Saturday, February 20, 2010

Stars: Two Borders and Faking Overdyed Thread

Trapped by snow as I am (Day 15), I am getting a lot done toward my Stars goal of stitching the top three borders, the big corners, the little sashing corners, the first star quilt block and some of the sashing around that block.  Once all that is finished, I plan to put Stars away for a bit and work on a painted canvas before I do the second two stars blocks on the top row and finish up the sashing that surrounds them.

I forgot to mention that I've basted a line down the center of the piece.  I am not going to do the third outside border until after I make a trip to the local shops to see if I can find the right shade of violet in Vineyards Silks.  I think it will cover that area better than my Impressions does.  That third outer border has a central fan shape that has to go in the exact middle, hence the basted line.

In the photo above you see the underlying sashing pattern, one with violet metallic overstitching and one without, the wide black fern stitch inner border, and some of the tiny middle border, done in long armed cross stitch using the overdyed silk that the colors are based on.

In my case, this is not the overdye I choose colors from.

Actually my colors of violet, black, terra cotta and metallic copper were inspired by the card of Overture #V31 (a three plied heavy cotton from Rainbow Gallery similar to Caron's Watercolours) you see in the photo above.  It is tan, terra cotta and violet.

My dear friend Linda used this thread (minus the ecru parts) to create a wonderful color scheme when she stitched this lovely version of Carole Lake's "Berryville" from the ANG website.  I wish you could see this in person.  Scans and photos don't do it justice.  I wanted to use the same colors for Stars and before she died, Linda helped me choose the threads I would need, particularly the blacks. Stars will be my memorial to her and her incredible color sense.

However, I need a silk overdye for Stars and hunted all over for one without any luck.  Black, violet, terra cotta and copper are not available as an overdyed color set. (Any thread company that makes one, could you name it after Linda?)  There are various ways to cope with this.

Someone in the Scarlet Thread stitching group that is stitching Stars plans to dye their own threads.  I went this route, too, and asked Vikki Clayton of Hand Dyed Fibers to see if she could mix copper in with terra cotta and violet.  The two skeins of silk in the bottom row on the right are what Vikki came up with.  She did a periwinkle blue painted with copper and a terra cotta painted with copper.  If you are willing to wait until she can get to your order, Vikki is very open to trying new color combinations.  Here's her website.

My periwinkle/copper from Hand Dyed Fibers is too blue but the terra cotta/copper is something I'll incorporate into Stars somewhere, even if I don't use it as the overdyed silk.  The colors aren't quite what I want for an overdye.

I did eventually get lucky at Scarlet Thread when I realized they carried a full line of Silk N Colors.  I found Autumn Twilight #062 at the shop.  It is a nice mix of terra cotta and violet with muddy brown.  In the first photo of my progress, you see it used for the thin middle border.  But what if I hadn't found Autumn Twilight?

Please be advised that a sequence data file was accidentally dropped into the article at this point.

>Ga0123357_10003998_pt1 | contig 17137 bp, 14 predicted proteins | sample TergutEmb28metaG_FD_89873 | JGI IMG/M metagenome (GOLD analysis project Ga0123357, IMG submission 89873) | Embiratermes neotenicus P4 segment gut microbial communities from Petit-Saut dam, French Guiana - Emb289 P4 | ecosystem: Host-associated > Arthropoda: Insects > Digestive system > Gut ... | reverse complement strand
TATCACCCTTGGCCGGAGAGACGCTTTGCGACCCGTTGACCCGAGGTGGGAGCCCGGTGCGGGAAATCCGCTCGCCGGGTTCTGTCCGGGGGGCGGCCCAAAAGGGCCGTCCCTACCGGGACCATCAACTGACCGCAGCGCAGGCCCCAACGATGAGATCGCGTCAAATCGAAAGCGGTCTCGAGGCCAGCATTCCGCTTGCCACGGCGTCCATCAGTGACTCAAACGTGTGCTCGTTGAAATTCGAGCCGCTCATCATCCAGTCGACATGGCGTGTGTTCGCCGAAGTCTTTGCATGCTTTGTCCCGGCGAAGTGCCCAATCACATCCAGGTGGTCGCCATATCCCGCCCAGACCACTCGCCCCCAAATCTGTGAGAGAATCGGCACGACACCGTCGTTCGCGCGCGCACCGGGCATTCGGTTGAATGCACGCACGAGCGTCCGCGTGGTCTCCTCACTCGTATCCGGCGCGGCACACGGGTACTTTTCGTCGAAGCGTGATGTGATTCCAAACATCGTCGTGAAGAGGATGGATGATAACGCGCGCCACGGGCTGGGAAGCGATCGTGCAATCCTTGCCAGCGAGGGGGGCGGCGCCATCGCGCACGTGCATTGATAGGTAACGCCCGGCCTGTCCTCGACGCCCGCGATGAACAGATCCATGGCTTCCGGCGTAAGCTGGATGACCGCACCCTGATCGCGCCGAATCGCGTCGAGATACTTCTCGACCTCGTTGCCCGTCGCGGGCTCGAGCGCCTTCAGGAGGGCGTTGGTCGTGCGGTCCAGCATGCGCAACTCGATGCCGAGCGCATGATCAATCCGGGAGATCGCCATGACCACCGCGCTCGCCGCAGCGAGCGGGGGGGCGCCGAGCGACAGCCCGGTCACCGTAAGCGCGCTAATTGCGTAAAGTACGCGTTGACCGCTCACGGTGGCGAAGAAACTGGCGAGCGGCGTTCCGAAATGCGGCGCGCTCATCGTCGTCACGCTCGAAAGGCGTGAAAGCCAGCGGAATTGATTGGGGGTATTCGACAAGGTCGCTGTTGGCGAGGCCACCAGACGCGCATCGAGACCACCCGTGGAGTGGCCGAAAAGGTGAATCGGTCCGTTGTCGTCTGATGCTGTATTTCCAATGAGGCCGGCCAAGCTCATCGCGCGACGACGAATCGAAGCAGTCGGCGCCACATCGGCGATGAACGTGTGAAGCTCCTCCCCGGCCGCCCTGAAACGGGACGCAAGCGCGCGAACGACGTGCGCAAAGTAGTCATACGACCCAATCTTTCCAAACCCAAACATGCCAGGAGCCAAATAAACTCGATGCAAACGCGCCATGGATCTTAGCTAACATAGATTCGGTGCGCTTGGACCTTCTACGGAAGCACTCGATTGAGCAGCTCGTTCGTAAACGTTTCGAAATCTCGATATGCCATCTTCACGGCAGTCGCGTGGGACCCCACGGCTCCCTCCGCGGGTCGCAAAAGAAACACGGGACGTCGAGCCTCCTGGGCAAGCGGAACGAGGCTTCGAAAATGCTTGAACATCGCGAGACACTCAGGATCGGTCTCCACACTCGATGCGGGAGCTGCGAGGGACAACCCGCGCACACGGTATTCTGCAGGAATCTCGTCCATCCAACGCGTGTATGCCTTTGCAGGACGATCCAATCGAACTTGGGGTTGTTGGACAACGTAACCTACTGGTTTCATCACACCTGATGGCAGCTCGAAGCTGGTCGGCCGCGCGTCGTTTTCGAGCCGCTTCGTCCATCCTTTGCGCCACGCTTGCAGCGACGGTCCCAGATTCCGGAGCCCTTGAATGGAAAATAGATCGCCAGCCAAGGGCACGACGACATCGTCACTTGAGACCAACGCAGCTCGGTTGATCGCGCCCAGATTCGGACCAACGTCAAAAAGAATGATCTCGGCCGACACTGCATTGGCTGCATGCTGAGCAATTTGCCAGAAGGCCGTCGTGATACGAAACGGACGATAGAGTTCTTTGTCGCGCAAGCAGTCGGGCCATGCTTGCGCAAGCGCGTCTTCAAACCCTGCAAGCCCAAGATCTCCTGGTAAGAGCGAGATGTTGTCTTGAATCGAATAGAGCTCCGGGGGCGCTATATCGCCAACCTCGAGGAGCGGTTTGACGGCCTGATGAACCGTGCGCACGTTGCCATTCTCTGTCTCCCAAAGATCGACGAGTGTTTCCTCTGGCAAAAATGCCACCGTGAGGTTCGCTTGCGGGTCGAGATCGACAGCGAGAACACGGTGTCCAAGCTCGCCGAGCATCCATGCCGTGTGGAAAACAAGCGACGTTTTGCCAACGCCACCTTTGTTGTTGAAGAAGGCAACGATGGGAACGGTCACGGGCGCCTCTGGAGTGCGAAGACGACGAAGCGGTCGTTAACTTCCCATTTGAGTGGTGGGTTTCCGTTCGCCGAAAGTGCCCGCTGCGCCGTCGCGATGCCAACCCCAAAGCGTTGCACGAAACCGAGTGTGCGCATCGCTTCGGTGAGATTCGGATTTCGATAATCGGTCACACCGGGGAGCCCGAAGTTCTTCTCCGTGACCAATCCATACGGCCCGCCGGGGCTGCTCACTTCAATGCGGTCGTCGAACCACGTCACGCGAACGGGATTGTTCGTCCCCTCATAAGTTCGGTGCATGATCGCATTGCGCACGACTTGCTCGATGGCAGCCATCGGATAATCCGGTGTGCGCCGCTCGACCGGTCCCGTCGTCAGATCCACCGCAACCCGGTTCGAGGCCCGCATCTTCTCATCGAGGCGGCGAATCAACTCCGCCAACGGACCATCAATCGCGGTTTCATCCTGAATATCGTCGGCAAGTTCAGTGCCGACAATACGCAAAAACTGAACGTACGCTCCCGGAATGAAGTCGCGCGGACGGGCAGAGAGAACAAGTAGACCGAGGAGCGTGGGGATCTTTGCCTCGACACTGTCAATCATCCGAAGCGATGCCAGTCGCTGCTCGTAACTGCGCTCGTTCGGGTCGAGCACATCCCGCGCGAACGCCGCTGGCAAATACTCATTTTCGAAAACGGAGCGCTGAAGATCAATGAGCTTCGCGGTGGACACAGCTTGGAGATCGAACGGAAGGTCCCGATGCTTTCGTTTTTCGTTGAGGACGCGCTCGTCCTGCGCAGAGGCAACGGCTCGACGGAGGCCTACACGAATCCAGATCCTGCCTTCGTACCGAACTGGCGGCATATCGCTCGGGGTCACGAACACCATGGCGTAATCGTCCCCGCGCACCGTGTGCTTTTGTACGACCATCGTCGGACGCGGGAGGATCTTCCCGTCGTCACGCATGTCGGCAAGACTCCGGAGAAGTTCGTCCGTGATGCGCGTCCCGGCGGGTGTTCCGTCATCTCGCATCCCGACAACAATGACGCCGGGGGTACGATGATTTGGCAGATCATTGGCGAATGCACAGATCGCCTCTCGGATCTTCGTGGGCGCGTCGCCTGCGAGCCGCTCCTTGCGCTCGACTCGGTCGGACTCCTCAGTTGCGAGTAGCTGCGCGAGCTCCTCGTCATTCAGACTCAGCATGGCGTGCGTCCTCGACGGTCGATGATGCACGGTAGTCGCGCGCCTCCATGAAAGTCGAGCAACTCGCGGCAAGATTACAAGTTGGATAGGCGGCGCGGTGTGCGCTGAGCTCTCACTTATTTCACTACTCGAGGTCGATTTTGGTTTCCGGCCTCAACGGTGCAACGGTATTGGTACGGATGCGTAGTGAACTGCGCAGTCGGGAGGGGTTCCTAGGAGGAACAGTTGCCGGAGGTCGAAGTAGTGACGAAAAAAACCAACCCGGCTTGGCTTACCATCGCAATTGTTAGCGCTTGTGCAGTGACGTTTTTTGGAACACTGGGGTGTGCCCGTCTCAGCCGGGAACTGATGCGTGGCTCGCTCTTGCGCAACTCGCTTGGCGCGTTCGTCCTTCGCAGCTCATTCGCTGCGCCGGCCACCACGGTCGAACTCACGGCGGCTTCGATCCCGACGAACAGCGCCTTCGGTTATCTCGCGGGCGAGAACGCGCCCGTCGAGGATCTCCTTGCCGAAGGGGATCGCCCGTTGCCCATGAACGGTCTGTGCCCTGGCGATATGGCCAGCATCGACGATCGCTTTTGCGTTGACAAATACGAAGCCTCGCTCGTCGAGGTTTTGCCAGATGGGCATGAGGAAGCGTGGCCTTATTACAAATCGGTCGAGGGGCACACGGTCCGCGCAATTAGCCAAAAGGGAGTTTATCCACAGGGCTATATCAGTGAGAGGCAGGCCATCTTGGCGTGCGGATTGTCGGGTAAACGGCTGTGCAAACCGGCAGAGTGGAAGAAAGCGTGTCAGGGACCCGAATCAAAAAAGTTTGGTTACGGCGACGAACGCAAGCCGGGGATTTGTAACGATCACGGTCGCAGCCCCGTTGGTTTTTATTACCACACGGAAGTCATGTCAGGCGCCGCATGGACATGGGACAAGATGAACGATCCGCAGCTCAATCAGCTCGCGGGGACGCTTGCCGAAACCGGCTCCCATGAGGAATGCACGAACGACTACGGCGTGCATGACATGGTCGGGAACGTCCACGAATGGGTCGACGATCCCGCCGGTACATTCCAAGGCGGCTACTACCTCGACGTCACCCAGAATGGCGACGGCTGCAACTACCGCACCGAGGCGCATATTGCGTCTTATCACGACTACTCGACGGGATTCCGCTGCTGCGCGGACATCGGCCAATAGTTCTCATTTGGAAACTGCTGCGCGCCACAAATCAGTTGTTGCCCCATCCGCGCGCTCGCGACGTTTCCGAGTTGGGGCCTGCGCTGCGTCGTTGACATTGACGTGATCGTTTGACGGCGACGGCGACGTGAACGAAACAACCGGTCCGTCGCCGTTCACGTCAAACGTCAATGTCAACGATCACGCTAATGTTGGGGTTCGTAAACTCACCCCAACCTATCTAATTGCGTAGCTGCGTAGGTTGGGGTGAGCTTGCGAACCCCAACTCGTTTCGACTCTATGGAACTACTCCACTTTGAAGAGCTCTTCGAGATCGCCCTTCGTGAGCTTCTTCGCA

Then I would have faked my overdye.  See the two skeins of violet and terra cotta floss in the top row above?  Those are two skeins of overdyed Needle Necessities floss.  I would have used lengths of those mixed with a darker and lighter violet and terra cotta plus some of my Hand Dyed Fibers terra cotta/metallic copper and faked an overdye.  This is really easy to do.  First, choose the colors you want for your overdye from a floss type thread.  Then pick several shades of each color so you can work from dark first color, medium first color, light first color to light second color, medium second color, dark second color, and back to dark first color, etc.  This mimics the shading of many overdyes.  Cut 9 inch, 12 inch and 18 inch lengths of each color you want in the faked overdye, then pick the lengths at random as you run through your color sequence.  That gives you a short bit of light first color, followed by a lot of the middle shade of the first color and then another short bit of the dark first color.  Does that make sense?  Your color graduations will be more abrupt than if you were using an expensive overdyed thread, but this is a good way to fake an overdyed thread using things like DMC cotton floss.  You can really run wild by color blending, using a few plies of the light shade mixed with the medium shade, etc. to give yourself more gradual transitions of color.  It's a good way to create the overdyed thread of your dreams if you can't find what you want.

I probably will mix in occasional bits of my Vikki Clayton terra cotta/metallic loss with the Silk N Colors floss to add copper metallic to the show and I'll probably add some violet to the mix also as the Silk N Colors thread has a lot more terra cotta than violet.

Folks are still voting whether I should add violet metallic to the bottom layer of the sashing stitch.  I'm leaning toward not doing that right now, but haven't made up my mind.  I discovered that the large black fern stitch border stitches are visible in person although you probably can't see them in the photo.  So all the fancy stitching isn't lost when using black threads.  We'll see.  I'm still thinking it over.

Written by Jane/Chilly Hollow
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